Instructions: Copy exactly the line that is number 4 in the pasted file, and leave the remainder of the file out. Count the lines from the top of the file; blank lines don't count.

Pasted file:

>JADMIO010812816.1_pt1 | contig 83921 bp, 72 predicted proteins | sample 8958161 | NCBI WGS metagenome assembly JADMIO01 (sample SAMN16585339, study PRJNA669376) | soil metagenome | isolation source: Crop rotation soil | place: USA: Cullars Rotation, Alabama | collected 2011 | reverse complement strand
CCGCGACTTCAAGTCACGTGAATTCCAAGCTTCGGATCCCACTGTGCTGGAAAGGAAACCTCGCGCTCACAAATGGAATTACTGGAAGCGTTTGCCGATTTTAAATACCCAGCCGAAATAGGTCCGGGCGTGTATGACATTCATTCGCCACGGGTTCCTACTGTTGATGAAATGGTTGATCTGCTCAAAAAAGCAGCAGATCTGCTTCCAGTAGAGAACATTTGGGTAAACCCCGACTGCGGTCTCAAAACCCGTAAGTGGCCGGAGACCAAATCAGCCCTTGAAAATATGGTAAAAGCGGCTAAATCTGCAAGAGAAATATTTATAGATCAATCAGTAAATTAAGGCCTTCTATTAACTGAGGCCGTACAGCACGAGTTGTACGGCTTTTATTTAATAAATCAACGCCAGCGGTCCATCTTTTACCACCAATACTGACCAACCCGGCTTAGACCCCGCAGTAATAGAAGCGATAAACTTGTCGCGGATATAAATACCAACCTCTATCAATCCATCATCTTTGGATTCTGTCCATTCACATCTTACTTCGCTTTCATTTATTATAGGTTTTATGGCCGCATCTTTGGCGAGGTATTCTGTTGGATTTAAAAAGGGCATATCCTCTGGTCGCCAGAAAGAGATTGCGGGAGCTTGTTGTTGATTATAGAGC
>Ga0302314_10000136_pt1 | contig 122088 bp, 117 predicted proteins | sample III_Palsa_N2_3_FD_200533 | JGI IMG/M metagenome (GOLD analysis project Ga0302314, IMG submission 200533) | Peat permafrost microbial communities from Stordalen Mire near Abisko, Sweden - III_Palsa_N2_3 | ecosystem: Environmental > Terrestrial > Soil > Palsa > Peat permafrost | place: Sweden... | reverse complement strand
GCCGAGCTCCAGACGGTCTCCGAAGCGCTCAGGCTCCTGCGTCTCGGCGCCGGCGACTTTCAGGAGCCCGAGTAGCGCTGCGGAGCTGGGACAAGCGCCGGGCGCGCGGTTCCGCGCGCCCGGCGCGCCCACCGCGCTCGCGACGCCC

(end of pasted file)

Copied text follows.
GCCGAGCTCCAGACGGTCTCCGAAGCGCTCAGGCTCCTGCGTCTCGGCGCCGGCGACTTTCAGGAGCCCGAGTAGCGCTGCGGAGCTGGGACAAGCGCCGGGCGCGCGGTTCCGCGCGCCCGGCGCGCCCACCGCGCTCGCGACGCCC